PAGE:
Grouse enthusiasts are abuzz this week with hunting seasons in full swing and recent press releases from key states. Minnesota, Wisconsin, and Michigan shared 2018 West Nile Virus testing results after an unexpected laboratory delay (details can be found here).
I read the reports, completed phone interviews with reporters and braced myself. When West Nile Virus appears in the news, it can even eclipse dog breed and shotgun choice “discussions” in level of interest and disagreement. Justifiably so. The appearance of a new disease threatening our beloved ruffed grouse is reason for concern.
So, did these recent bulletins shed any light?
We are gaining a better understanding of West Nile Virus. Although it takes time (and I’m not very patient), good science is vital. Sure, there is more to learn but I believe we have “actionable intel” at this point. In other words, we know enough to get proactive against this disease. Here are the facts as we know them:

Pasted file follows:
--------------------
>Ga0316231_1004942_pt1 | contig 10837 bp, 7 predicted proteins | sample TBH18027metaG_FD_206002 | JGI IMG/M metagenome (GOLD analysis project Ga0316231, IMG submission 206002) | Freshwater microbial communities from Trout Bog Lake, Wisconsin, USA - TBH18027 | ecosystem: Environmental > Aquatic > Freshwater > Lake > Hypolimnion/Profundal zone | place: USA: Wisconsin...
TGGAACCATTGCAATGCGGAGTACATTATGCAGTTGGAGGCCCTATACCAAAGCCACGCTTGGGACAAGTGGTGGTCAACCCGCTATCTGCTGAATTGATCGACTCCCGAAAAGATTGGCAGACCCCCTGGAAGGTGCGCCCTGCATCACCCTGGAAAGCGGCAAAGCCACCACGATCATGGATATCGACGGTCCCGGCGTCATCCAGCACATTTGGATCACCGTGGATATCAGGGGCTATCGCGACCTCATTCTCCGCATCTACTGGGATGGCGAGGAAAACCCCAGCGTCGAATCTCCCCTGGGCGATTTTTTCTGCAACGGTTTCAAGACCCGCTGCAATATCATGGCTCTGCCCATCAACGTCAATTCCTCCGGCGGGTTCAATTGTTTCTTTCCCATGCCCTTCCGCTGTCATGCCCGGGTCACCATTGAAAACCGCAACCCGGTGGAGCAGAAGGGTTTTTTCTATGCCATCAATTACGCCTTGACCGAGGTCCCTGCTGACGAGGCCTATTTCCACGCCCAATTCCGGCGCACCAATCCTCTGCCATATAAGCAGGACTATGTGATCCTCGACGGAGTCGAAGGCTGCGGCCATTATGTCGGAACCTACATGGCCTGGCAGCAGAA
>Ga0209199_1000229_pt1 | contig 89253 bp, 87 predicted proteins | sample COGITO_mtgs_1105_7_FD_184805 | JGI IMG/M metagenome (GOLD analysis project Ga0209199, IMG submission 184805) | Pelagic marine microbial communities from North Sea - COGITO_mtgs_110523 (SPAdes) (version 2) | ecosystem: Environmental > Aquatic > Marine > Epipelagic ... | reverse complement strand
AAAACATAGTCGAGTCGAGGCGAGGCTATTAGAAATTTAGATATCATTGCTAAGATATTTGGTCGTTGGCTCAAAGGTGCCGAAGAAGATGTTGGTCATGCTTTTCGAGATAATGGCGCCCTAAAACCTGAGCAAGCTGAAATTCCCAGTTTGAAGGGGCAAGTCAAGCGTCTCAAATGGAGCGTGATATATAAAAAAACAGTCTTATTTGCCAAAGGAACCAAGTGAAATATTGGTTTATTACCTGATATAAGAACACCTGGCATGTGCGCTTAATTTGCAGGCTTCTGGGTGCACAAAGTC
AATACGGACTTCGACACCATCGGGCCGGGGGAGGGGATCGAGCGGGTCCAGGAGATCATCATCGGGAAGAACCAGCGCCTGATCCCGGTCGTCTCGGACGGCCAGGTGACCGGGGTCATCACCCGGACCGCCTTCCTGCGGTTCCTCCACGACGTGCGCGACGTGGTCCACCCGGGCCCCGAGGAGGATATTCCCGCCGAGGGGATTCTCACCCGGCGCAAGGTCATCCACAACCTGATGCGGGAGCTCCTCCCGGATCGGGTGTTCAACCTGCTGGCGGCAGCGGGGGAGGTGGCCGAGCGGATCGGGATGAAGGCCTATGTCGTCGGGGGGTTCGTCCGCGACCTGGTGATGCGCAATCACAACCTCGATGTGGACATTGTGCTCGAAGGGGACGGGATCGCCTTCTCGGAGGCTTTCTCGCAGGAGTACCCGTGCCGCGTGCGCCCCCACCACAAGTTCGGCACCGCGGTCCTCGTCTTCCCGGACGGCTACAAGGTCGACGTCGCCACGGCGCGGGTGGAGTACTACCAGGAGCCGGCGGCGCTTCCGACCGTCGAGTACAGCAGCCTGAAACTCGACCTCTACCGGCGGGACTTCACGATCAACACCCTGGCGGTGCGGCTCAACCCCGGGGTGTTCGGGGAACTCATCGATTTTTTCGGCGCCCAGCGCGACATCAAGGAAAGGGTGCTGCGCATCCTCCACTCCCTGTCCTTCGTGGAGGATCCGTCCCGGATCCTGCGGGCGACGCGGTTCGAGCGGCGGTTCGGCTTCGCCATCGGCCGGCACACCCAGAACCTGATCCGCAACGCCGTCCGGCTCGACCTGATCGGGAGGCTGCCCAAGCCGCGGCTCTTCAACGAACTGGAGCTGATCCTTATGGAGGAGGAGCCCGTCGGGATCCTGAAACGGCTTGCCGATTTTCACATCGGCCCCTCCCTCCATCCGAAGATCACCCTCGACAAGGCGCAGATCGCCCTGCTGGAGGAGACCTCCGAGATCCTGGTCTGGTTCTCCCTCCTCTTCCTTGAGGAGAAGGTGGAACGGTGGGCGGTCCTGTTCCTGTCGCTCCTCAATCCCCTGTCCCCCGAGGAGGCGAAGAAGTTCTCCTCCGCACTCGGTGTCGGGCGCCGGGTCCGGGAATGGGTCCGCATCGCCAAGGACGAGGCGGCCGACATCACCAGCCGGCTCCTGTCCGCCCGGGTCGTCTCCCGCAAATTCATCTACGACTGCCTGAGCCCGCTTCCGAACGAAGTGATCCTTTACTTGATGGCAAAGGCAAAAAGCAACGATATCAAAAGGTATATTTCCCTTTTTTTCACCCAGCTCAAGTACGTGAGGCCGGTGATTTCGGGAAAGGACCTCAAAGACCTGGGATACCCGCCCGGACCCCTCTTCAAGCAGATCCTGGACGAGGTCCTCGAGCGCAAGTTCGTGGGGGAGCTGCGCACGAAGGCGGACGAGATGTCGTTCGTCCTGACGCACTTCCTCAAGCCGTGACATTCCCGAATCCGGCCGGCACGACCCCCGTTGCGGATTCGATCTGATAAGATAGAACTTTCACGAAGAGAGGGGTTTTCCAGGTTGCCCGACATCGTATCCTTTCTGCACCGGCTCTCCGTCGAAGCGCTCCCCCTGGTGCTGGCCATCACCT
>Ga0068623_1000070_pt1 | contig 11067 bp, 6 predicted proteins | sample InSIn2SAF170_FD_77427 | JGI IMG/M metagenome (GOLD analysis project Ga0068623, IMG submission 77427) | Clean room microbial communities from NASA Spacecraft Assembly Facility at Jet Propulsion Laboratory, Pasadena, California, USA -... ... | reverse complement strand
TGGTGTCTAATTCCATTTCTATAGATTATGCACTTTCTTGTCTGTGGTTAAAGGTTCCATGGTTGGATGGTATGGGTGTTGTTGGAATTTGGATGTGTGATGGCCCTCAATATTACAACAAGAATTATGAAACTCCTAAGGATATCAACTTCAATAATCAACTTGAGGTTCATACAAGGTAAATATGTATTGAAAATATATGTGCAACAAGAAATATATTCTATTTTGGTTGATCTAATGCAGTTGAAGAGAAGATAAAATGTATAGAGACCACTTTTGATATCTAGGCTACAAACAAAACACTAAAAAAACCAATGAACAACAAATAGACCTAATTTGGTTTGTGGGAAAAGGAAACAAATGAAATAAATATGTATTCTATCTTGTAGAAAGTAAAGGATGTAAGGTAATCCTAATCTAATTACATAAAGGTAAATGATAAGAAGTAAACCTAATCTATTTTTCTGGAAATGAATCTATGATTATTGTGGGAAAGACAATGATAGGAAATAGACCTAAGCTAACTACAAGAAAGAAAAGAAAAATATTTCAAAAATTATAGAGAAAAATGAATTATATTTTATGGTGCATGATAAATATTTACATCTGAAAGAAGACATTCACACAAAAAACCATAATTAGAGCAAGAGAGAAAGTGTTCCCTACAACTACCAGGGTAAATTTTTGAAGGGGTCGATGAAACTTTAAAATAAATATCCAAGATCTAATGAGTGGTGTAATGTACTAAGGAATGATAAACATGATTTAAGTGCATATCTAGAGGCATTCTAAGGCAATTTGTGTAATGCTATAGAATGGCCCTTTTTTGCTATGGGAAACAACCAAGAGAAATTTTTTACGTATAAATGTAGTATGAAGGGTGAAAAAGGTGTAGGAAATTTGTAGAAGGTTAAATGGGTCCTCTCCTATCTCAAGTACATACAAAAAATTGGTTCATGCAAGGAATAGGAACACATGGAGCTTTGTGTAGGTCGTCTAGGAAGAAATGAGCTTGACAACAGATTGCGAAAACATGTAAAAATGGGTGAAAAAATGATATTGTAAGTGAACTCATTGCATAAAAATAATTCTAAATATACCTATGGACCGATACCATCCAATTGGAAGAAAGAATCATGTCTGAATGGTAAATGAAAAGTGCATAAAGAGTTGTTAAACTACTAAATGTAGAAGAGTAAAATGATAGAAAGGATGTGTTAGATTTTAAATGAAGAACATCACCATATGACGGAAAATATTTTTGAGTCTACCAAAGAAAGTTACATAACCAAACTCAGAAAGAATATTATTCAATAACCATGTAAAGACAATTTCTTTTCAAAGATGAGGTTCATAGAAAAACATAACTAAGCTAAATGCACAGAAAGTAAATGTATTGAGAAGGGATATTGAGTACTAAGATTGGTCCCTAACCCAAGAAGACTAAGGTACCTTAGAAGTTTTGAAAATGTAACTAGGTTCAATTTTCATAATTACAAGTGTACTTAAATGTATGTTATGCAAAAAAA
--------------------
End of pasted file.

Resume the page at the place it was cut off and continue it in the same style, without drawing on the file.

1.) West Nile Virus definitely affects ruffed grouse.
2.) Impact can vary across years, with some years worse than others.
3.) Grouse can bounce back after infection, perhaps indicating some immunity.
4.) Individual grouse, and overall populations, seem better able to recover from WNV in good habitat.
5.) Broad scale lack of forest diversity means we have sub-optimal habitat (whether you’re in Colorado, Minnesota, New Hampshire or north Georgia).
My favorite part of science is getting down to the management implications, so what does all this mean to us as conservationists? The answer is still habitat! Our highest value mission in the face of West Nile Virus is habitat conservation. Same as it ever was. Certainly, RGS/AWS will continue to support WNV research, but in the meantime, we won’t wait around for the next test results. Instead, we’re doubling down on habitat management. Let’s go!
~Ben C. Jones